While working with my daughter to put the finishing touches on everything at the church, we get a text from my son.  He has sent us pictures of my granddaughter’s car.  When we see the pictures my daughter and I both began to cry and to spontaneously praise God.  From the pictures of the car we realize we have seen a miracle.  There is no way anyone should have walked out from the car alive.  The whole front and right side is smashed in, the windshield completely broken out.  We get pictures of my granddaughter’s neck and front of her chest.  She looks like someone who has been severely beaten.  Clearly she has subsisted some terrible bruising and will be in pain for some time.  But no broken bones, no concussion.

As we praise God, I feel the tension drain from my body for a moment.  Then my husband calls.  They are going to do an angiogram tomorrow morning.  Doctor thinks they may be more blockage.  I start to get uptight again, but I’m reminded in my spirit that the same God who protected my granddaughter is the same God who will be with my husband in the morning.

Long day at hospital

But now, of course, I cannot be at the retreat on Saturday.  I know between my daughter who is speaking and the women who will be leading worship I don’t have to be there.  But I’m disappointed.  I have enjoyed watching the women in our Friday session and seeing their hearts being opened to God’s Word – just as I had prayed – and I really want to be there Saturday to share with them.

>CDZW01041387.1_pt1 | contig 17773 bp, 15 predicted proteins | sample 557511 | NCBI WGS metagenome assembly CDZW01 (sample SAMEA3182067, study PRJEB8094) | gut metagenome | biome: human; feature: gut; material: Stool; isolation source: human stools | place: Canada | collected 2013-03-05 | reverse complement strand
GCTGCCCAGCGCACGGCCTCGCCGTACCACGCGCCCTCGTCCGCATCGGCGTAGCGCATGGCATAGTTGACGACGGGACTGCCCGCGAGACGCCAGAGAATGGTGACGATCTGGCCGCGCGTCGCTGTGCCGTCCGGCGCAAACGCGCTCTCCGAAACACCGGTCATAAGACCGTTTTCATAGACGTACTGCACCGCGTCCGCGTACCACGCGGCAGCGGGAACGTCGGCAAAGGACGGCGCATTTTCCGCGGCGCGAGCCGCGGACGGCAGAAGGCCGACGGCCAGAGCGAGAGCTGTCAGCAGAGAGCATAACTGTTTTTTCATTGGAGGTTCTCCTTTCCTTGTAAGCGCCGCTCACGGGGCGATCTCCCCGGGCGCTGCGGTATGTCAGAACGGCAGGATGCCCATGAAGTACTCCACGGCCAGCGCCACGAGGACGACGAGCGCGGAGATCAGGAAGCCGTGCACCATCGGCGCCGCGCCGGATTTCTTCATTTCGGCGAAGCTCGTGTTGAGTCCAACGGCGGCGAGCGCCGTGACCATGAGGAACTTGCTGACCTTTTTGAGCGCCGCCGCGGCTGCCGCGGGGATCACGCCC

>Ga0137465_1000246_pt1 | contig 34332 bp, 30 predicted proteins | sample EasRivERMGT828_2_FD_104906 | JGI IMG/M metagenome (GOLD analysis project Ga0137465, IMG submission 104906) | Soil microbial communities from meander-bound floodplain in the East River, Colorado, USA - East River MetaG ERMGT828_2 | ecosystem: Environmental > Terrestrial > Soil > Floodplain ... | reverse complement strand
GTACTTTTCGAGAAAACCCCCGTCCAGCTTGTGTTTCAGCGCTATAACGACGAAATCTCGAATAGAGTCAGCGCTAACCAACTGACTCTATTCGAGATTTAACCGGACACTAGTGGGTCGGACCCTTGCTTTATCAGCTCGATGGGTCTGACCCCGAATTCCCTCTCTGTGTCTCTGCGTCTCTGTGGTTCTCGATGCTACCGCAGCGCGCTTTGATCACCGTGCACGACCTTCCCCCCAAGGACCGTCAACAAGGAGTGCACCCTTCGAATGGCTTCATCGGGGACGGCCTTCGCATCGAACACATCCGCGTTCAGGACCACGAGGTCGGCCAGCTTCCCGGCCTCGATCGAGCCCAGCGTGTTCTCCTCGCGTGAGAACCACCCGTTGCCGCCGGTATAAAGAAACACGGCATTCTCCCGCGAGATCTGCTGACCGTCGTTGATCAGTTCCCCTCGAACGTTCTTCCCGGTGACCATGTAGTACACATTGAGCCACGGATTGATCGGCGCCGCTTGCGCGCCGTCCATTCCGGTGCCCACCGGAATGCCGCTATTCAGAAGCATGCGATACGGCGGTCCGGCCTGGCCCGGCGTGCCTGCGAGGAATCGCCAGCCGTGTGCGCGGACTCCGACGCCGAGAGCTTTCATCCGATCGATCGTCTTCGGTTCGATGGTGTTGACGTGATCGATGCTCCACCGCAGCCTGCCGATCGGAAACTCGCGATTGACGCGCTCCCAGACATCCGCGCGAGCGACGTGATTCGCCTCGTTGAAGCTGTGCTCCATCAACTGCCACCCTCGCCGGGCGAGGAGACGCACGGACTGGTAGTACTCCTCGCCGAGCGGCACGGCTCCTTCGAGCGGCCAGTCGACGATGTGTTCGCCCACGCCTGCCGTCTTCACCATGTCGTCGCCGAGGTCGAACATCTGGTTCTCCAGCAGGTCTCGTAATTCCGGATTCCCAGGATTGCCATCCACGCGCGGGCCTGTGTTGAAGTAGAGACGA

But I know there is no question about where I belong.  I love my husband – my best friend – and I not only need to be with him, I want to be with him.

The procedure is done and they have to put in another stent (his fifth).  The doctor shows me an area where there is a 50% blockage but says he will not touch it until it becomes blocked enough to be life threatening.  Because of its location it will require open heart surgery.  This makes me nervous.  How will he know it has become life threatening until it is life threatening?  On top of that they had trouble getting the bleeding to stop and have had to put a pressure cuff on his groin which is pushing down and is very painful.  While normally a person has to lay on still on their back for two to three hours, he lies all day – over six hours – not being able to move from his back and having this pressure cuff pushing down on his groin.  A rough day for both of us.  Since he cannot sit up, I help him try to get some food down.

The day is over!

Granddaughter is very sore – will be out of commission for a few days – but she is alive, she is going to be fine.

My husband is out of immediate danger.  He has to stay overnight in the hospital just to make sure he does not move too much and the bleeding stays stopped.  But, all is well with him.  I can bring him home tomorrow.

The retreat appears to have been well received by everyone.

Who Do I Turn To?

So, I need to be rid of all this tension.  What do I do?  Guess I could pick up a glass of wine.  I could put on a favorite movie.  I could take a hot shower, a sleeping aid and go to bed.